The Princess used to call Mary up and invited her over to discuss beauty products. She said: "It was lovely with Princess Diana because she really was so relaxed. She would call up and say: 'Hi Mary, can you come and see me?' Or I'd get a call from her assistant saying: 'Can you come over this week sometime?' Going to the palace was amazing. The barriers that are now in place weren't there then. It was much more laid back. You just drove up, parked the car, and the butler used to meet you at the door, that was it. It was so easy and there were always the kids running around. It was a very relaxing time." Mary worked with the princess until her death in 1997. She said: "She became more confident as she got older, as most people do. Once she and Prince Charles separated, she had more freedom to do what she wanted."
In a career spanning more than 30 years, Mary has worked with some of the most captivating beauties, from supermodels Kate Moss, Cindy Crawford and Christy Turlington, to Hollywood stars Cate Blanchett and Uma Thurman. But Princess Diana's powerful allure stands out.
She said: "She was jaw-dropping in her appeal. She was very attractive, so beautiful and every man was in love with her. She was very magnetic. There was something incredibly appealing about her, not just men, but to all of us. Her smile completely lit up a room. I think she was born that way. Either you are a gifted communicator or you are not. She had an innate skill to be able to communicate. I was blessed to know this lady, this beautiful woman and I will always hold a very special place for her in the core of my being."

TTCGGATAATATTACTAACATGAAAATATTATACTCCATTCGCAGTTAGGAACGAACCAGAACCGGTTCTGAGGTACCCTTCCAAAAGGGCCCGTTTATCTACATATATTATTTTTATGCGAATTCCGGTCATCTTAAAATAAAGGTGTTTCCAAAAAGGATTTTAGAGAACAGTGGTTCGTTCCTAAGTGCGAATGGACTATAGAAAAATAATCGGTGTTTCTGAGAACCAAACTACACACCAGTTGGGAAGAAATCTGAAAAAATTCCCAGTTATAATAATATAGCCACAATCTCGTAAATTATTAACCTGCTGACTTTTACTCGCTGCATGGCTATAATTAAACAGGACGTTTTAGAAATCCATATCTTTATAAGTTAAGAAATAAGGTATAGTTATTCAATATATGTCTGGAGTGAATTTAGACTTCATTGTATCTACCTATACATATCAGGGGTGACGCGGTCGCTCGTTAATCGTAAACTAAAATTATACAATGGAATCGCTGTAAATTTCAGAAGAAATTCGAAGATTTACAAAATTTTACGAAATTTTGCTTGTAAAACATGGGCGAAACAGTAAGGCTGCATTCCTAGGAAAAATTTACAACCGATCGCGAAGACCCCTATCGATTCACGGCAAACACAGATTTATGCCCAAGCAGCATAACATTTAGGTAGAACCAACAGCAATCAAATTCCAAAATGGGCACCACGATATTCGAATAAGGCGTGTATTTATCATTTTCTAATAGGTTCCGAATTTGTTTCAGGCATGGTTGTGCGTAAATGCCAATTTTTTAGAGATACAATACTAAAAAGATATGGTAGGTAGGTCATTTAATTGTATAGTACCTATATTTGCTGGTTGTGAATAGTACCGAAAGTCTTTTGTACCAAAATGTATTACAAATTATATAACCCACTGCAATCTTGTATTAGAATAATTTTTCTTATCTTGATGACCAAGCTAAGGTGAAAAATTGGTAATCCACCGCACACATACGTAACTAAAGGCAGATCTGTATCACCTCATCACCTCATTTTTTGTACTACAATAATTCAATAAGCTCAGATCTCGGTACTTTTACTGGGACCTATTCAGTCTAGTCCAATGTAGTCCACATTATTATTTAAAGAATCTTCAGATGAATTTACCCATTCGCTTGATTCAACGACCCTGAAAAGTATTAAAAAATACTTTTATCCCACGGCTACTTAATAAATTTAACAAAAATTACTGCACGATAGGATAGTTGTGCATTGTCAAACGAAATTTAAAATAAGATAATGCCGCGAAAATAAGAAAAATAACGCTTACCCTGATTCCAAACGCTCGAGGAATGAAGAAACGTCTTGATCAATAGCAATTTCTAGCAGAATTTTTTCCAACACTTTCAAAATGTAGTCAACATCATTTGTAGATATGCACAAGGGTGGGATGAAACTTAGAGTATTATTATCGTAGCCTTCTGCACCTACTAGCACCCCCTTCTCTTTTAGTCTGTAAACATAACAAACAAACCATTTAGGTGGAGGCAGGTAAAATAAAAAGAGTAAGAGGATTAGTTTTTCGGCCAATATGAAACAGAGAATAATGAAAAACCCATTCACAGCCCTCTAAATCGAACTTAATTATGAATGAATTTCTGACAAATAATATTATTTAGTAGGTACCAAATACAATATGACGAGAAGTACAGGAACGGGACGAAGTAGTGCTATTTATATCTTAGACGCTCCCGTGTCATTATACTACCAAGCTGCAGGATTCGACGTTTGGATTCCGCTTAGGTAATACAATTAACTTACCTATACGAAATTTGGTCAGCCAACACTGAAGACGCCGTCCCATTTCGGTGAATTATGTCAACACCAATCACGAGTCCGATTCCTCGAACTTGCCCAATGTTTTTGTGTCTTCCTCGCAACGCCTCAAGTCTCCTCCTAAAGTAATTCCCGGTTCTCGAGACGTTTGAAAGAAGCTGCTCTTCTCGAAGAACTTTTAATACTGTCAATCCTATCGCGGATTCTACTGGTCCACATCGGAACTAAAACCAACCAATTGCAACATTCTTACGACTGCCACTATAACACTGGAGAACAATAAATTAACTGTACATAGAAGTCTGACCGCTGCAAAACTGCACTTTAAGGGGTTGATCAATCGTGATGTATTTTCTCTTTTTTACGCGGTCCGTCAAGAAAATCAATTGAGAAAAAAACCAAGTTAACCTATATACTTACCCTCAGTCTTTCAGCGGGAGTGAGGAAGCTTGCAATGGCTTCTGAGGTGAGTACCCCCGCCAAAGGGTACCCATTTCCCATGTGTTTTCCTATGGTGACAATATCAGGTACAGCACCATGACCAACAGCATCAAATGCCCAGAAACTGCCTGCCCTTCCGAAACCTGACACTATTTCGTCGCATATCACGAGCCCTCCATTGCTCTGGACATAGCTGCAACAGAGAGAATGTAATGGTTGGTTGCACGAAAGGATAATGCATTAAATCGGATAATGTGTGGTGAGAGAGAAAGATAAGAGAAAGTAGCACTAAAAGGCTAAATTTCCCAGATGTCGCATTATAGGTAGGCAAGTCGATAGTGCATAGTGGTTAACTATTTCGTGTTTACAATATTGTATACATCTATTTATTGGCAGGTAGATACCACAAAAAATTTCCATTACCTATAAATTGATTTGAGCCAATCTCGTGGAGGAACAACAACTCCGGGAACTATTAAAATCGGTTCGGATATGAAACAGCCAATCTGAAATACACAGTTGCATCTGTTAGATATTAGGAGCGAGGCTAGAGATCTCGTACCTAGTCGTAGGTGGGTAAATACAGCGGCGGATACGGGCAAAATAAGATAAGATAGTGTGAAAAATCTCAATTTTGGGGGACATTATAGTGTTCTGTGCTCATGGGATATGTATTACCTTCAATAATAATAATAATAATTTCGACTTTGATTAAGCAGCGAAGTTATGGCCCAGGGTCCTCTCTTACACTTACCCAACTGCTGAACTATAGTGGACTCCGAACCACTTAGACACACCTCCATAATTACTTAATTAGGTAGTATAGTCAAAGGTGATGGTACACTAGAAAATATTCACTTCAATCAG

The Celebrated Makeup Artist On Her Friend Diana's Natural Appeal, Written By Emily Nash For Hello Magazine's Issue 1475. First Published In 03 April 2017
Diana's Beauty Secrets, Written By Leigh Alexandra Purves For Stylist Magazine. First Published In 11 August 2014
Princess Diana With Makeup Artist Mary Greenwell and Hairstylist Sam McKnight In 1991
Princess Diana On The Cover Of Vogue Magazine